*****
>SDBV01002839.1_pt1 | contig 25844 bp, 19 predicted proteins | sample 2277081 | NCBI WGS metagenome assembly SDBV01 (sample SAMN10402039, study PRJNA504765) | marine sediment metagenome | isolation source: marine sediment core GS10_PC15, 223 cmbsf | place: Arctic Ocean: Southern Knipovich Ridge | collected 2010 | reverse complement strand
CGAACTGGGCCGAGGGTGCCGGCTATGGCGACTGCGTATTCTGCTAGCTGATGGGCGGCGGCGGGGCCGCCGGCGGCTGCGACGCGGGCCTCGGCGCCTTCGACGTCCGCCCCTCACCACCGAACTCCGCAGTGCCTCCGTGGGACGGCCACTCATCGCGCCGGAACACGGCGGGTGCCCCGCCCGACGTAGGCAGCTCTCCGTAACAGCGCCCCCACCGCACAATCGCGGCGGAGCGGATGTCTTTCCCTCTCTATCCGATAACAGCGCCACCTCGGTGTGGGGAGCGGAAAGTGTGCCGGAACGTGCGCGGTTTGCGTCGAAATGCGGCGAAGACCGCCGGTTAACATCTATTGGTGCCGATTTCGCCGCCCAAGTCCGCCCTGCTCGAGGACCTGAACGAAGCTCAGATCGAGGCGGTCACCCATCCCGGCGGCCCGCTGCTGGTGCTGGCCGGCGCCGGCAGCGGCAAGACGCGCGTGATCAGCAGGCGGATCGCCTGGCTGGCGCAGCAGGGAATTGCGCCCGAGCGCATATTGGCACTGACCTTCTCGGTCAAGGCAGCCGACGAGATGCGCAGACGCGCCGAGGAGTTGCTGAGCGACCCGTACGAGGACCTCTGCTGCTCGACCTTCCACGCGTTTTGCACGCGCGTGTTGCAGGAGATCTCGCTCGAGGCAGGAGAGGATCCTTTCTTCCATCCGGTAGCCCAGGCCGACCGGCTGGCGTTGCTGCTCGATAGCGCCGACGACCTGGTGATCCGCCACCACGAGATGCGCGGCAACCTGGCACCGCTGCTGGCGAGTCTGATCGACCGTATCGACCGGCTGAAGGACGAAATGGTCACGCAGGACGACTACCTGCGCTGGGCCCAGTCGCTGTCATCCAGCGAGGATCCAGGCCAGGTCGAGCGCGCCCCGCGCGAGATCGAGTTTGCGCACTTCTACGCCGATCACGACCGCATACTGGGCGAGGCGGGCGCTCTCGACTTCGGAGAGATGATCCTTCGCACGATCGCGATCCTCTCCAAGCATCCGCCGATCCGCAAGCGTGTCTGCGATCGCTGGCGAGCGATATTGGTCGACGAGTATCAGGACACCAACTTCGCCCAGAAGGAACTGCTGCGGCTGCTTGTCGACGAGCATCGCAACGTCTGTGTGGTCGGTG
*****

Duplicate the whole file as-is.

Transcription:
>SDBV01002839.1_pt1 | contig 25844 bp, 19 predicted proteins | sample 2277081 | NCBI WGS metagenome assembly SDBV01 (sample SAMN10402039, study PRJNA504765) | marine sediment metagenome | isolation source: marine sediment core GS10_PC15, 223 cmbsf | place: Arctic Ocean: Southern Knipovich Ridge | collected 2010 | reverse complement strand
CGAACTGGGCCGAGGGTGCCGGCTATGGCGACTGCGTATTCTGCTAGCTGATGGGCGGCGGCGGGGCCGCCGGCGGCTGCGACGCGGGCCTCGGCGCCTTCGACGTCCGCCCCTCACCACCGAACTCCGCAGTGCCTCCGTGGGACGGCCACTCATCGCGCCGGAACACGGCGGGTGCCCCGCCCGACGTAGGCAGCTCTCCGTAACAGCGCCCCCACCGCACAATCGCGGCGGAGCGGATGTCTTTCCCTCTCTATCCGATAACAGCGCCACCTCGGTGTGGGGAGCGGAAAGTGTGCCGGAACGTGCGCGGTTTGCGTCGAAATGCGGCGAAGACCGCCGGTTAACATCTATTGGTGCCGATTTCGCCGCCCAAGTCCGCCCTGCTCGAGGACCTGAACGAAGCTCAGATCGAGGCGGTCACCCATCCCGGCGGCCCGCTGCTGGTGCTGGCCGGCGCCGGCAGCGGCAAGACGCGCGTGATCAGCAGGCGGATCGCCTGGCTGGCGCAGCAGGGAATTGCGCCCGAGCGCATATTGGCACTGACCTTCTCGGTCAAGGCAGCCGACGAGATGCGCAGACGCGCCGAGGAGTTGCTGAGCGACCCGTACGAGGACCTCTGCTGCTCGACCTTCCACGCGTTTTGCACGCGCGTGTTGCAGGAGATCTCGCTCGAGGCAGGAGAGGATCCTTTCTTCCATCCGGTAGCCCAGGCCGACCGGCTGGCGTTGCTGCTCGATAGCGCCGACGACCTGGTGATCCGCCACCACGAGATGCGCGGCAACCTGGCACCGCTGCTGGCGAGTCTGATCGACCGTATCGACCGGCTGAAGGACGAAATGGTCACGCAGGACGACTACCTGCGCTGGGCCCAGTCGCTGTCATCCAGCGAGGATCCAGGCCAGGTCGAGCGCGCCCCGCGCGAGATCGAGTTTGCGCACTTCTACGCCGATCACGACCGCATACTGGGCGAGGCGGGCGCTCTCGACTTCGGAGAGATGATCCTTCGCACGATCGCGATCCTCTCCAAGCATCCGCCGATCCGCAAGCGTGTCTGCGATCGCTGGCGAGCGATATTGGTCGACGAGTATCAGGACACCAACTTCGCCCAGAAGGAACTGCTGCGGCTGCTTGTCGACGAGCATCGCAACGTCTGTGTGGTCGGTG